to say we were lost boys would be cliché
but clichés have ways
of cementing truths into language
like hard red suns that scorched West Philly & warm beers we guzzled ‘till we couldn’t walk straight & time went missing like a thief
who stole my innocence
& we packed into an old sedan on a road to nowhere &
perhaps, if time is not linear, this had to happen &
if free will is a myth, we had no choice in the matter,
merely swigging, smoking, fighting in adolescent wastelands
Garbage piles up on street corners, you can smell it
everywhere you go – a trash crisis, another effect
of the pandemic, giving the town an apocalyptic feel
as we deal with a failing economy, killer virus,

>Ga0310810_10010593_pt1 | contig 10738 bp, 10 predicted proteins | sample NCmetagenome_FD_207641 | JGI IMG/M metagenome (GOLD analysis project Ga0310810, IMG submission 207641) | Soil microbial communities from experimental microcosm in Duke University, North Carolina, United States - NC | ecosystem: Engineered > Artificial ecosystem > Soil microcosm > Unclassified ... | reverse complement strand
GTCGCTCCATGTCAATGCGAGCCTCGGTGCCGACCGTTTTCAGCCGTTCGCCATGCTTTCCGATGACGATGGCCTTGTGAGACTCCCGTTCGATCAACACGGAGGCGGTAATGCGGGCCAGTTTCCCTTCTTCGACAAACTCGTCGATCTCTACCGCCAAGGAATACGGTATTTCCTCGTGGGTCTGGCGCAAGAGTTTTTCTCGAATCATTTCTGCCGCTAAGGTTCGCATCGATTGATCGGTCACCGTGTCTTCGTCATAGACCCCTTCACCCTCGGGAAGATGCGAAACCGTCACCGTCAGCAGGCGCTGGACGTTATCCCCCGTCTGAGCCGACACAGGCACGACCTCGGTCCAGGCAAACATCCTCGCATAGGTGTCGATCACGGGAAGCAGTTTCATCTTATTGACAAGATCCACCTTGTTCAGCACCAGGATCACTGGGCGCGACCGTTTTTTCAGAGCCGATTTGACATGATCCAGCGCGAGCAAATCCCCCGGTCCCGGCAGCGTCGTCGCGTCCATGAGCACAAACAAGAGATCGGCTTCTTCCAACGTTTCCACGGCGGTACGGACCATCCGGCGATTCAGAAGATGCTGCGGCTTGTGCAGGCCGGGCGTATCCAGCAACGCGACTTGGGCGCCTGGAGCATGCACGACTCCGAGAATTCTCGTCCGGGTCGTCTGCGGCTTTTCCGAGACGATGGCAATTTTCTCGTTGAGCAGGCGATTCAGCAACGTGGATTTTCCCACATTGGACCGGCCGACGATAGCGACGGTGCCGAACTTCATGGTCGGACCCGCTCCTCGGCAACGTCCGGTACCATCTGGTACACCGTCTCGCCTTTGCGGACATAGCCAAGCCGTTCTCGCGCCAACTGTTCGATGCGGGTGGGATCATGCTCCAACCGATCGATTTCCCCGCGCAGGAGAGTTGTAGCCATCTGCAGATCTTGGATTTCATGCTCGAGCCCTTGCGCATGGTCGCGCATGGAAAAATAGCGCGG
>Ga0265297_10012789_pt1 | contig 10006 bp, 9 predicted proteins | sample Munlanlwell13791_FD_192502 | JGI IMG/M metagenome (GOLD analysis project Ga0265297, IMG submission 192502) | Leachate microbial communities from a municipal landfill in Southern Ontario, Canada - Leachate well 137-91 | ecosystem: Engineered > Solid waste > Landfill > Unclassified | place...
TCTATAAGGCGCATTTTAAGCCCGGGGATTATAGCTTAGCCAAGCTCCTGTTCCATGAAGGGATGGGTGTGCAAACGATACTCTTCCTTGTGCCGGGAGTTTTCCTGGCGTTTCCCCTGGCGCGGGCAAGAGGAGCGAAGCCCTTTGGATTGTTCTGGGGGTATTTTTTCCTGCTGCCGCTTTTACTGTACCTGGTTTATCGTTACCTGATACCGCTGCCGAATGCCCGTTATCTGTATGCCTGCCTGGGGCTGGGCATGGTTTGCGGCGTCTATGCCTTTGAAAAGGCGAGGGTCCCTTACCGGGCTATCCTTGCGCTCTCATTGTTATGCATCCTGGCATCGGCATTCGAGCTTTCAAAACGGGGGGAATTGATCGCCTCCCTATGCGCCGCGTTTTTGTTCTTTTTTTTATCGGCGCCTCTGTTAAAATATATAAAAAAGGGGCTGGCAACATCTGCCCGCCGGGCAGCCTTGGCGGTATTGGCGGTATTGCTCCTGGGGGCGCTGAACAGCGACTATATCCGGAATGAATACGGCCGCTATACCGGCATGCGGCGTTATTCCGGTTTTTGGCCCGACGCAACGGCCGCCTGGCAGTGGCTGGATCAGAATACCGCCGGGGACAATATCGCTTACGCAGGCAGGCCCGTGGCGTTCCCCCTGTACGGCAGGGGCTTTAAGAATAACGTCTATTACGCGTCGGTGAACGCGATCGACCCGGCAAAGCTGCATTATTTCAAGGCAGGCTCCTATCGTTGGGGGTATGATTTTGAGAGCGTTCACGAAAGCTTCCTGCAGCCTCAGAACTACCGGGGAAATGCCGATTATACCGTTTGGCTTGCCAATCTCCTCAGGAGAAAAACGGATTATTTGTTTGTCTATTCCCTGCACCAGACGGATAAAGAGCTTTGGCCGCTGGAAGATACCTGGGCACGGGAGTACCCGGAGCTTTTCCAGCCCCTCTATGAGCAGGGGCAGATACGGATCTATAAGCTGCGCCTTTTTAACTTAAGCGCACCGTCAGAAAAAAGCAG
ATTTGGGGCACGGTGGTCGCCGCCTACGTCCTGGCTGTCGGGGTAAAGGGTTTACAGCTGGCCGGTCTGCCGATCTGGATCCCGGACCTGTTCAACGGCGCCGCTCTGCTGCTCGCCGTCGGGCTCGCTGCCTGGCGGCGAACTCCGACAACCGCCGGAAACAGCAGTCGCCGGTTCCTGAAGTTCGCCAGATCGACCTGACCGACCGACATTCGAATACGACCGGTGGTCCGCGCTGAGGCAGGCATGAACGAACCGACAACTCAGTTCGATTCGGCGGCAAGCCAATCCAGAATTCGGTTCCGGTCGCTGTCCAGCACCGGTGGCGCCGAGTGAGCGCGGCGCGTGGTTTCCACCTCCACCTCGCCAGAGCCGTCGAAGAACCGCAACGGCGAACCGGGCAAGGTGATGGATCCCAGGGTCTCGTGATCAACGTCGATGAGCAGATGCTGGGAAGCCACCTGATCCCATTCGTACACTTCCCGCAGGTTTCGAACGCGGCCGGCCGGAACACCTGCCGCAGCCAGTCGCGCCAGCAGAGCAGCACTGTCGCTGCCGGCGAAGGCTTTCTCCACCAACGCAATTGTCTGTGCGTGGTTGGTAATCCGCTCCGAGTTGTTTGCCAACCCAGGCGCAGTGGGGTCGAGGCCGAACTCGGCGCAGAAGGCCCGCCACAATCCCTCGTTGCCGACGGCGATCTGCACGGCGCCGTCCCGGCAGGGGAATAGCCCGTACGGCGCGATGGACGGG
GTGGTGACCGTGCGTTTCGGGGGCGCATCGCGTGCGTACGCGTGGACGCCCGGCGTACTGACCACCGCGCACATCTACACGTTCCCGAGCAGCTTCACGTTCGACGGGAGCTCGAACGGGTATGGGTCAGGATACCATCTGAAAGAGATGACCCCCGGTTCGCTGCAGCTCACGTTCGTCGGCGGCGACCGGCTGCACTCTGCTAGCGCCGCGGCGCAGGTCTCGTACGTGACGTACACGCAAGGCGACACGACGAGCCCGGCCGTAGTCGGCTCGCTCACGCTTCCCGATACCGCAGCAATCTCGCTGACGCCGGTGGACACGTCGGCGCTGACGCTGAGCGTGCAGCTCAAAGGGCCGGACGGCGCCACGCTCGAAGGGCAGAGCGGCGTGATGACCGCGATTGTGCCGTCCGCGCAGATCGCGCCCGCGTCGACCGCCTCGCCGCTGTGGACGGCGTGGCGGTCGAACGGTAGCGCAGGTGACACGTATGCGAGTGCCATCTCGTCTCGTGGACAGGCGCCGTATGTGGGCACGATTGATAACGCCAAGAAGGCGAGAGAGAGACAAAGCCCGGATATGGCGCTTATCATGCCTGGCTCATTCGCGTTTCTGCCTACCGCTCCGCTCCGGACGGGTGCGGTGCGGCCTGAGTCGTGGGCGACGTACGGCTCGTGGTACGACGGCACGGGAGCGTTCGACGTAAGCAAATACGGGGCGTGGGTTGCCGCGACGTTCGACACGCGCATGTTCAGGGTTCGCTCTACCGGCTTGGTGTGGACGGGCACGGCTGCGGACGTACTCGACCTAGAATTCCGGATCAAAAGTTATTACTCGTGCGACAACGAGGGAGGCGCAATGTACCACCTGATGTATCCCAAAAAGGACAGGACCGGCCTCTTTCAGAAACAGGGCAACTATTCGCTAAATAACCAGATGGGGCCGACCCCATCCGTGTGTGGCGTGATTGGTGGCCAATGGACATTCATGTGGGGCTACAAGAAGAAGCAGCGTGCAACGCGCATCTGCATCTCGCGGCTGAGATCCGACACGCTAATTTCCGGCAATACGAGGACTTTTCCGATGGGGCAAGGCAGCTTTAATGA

foreboding sense that we’re plunging into an abyss –
but excuse me, miss, we’re resilient, us humans,
even if rubbish surrounds us and the president astounds us,
we find a way to keep the faith.
(Photo by chris liu on Unsplash)
Here’s a piece of flash fiction I wrote a couple of years ago that, I suppose, is semi-autobiographical. It’s about loneliness and the yearning for human connection.
Here we are, nearly four months into the pandemic. The whole thing has been a very strange experience, for all us. It’s been a shared experience across the planet, though some countries have managed it better than others. I’m learning that the ability to adapt is so important.